Reviewing the new Meizu Pro 5 Ubuntu Phone

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Pro Phone

Meizu is well known for its generously equipped smartphones and excellent workmanship. The previous generation, Meizu MX4, was also a powerful device that ran with Ubuntu. However, inadequate software support prevented the MX4 from realizing its full potential. With the release of the Pro 5, do things work better this time around?

Meizu has come back for a second round with an Ubuntu-edition smartphone. The company has released the Meizu Pro 5 [1] as a new Ubuntu edition of its Android smartphone, just like it did with its predecessor, the Meizu MX4 Ubuntu Edition. The appearance of the new phone raises a big question: Has Meizu learned from its mistakes with the MX4?

The workmanship on the Pro 5 is excellent and absolutely exceptional for a device in this price category. The case is of a high quality, robust aluminum. At either end, plastic caps finish off where the antenna appear to be located. The camera lens extends out a good bit. The SIM card slot is located on the left edge, with volume controls and the power button located on the right side.

Generally, everything looks great. The Pro 5 feels good to hold. The SIM card tray can accommodate either a SIM card and an SD card or two SIM cards. While the Pro 5 with Android comes in various colors, the Pro 5 Ubuntu Edition is only available in red-gold. Whether a user finds this particular color pleasing is a matter of individual taste (Figure 1).

Figure 1: The Meizu Pro 5 running Meizu's skinned version of Android, Flyme OS.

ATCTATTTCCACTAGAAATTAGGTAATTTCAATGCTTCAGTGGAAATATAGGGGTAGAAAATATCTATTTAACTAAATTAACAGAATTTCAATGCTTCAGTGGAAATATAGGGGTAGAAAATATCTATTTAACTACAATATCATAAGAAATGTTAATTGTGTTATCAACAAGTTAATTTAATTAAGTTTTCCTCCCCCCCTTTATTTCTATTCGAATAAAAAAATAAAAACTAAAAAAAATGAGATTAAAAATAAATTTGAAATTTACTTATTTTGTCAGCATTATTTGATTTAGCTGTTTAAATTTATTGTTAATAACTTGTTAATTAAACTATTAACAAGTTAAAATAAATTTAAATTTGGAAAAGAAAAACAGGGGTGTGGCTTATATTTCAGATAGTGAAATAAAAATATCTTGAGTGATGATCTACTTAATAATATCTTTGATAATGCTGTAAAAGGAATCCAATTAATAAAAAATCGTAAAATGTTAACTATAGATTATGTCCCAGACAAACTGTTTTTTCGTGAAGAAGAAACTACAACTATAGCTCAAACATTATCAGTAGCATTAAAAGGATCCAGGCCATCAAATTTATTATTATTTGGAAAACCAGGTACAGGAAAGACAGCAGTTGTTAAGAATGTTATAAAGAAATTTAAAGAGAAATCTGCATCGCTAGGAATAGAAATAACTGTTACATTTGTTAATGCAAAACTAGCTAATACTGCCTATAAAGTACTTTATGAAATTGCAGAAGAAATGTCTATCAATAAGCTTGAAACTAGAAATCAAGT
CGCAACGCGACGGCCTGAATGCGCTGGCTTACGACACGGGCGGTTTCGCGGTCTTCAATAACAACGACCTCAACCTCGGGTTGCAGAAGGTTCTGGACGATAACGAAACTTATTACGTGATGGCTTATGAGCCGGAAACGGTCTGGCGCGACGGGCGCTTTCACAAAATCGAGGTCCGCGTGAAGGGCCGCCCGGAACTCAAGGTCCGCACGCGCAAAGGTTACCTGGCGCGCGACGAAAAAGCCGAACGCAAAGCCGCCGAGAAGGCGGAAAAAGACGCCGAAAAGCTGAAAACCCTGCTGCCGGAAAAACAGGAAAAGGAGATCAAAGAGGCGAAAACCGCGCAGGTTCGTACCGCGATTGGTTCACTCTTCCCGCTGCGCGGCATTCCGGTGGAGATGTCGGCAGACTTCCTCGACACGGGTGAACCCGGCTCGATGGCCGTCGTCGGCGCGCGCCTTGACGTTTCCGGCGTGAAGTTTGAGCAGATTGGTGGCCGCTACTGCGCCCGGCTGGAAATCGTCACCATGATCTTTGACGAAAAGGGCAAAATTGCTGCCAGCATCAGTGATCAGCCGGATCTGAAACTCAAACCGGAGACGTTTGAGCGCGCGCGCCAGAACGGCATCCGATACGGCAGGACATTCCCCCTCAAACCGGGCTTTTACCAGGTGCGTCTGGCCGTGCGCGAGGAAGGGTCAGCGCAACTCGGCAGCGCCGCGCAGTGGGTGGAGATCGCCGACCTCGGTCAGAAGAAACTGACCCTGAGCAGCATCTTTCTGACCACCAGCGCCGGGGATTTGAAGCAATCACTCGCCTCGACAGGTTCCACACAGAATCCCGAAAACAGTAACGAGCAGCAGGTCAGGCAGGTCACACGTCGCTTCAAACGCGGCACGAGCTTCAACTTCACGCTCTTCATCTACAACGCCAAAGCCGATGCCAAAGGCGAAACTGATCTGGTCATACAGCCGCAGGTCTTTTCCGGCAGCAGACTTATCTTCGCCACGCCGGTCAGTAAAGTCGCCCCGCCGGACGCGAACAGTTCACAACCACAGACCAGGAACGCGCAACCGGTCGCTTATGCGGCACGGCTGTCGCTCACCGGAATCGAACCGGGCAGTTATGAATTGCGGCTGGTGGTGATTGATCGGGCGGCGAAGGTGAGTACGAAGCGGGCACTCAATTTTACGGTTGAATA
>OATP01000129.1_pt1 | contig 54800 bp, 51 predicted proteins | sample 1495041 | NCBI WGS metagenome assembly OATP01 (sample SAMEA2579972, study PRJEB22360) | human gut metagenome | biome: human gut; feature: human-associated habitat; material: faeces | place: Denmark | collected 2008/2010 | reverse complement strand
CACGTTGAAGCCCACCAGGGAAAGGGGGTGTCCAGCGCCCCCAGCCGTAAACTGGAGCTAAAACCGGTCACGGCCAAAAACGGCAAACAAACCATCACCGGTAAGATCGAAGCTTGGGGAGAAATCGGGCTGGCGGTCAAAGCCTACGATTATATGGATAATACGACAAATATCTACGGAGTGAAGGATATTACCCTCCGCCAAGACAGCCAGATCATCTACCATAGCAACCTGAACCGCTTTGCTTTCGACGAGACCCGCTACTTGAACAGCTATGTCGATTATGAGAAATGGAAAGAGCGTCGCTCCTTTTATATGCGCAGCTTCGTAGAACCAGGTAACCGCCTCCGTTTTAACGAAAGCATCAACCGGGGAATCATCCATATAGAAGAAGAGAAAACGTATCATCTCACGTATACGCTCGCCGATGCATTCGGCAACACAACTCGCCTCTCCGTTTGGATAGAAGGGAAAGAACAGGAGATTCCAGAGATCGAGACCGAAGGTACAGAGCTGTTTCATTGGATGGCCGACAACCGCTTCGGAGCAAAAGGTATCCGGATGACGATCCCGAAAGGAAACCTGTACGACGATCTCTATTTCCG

The Pro 5 comes with a larger 24W USB charging adapter and a USB Type C cable. Ear buds are not included.

The Pro 5 is the first Ubuntu phone that offers a contemporary USB Type C connector. Unfortunately, the only way to access the fast 32GB internal device memory was with USB 2.0, which is somewhat disappointing. Nonetheless, I was able to transfer images and videos from the device memory via a USB 3.0 port to a PC at a rate of 20MBps.

The battery is a fixed component of the device and therefore, as with many modern smartphones, impossible to replace. Meizu operates the Pro 5 with the mCharge 2.0 charging technology, which should restore 65 percent of the battery capacity within just 30 minutes. To find out more about this feature, I let the device discharge completely and then connected it to the charging adapter that was included with the phone. After about 30 minutes, the Pro 5 had charged an impressive 58 percent, getting very warm in the process. I had good results running the phone off of the powerful battery for a day and a half.

The sound from the 3.5mm earphone jack is as excellent as the sound from the MX4 when suitable earphones are used. Rich bass tones and clear high tones are part of the experience. The user looking for superior audio for listening to music and watching videos will find complete satisfaction. Speech quality is also excellent.

The raised metal framing and the slightly rounded Corning Gorilla Glass 3 on the huge 5.7 inch display are especially well implemented. The rounded frame is well conceived since the phone is operated via swipe gestures at the edges (Figure 2). This is a change from the metal frame found on the MX4. There may be truth to the thought that the design is similar to a design used by a certain company in Cupertino. Probably that other design served as an inspiration instead of the ergonomics for the Linux operating system.

Figure 2: Ubuntu Touch's lockscreen on the Pro 5.

In spite of all its many positive qualities, the size of this smartphone makes single-handed operation difficult, for example, in situations where the user holds the phone in the right hand and has to stretch the thumb in order to swipe/gesture from the left side. It is hard to hold the phone in one hand even for a user whose hands are large.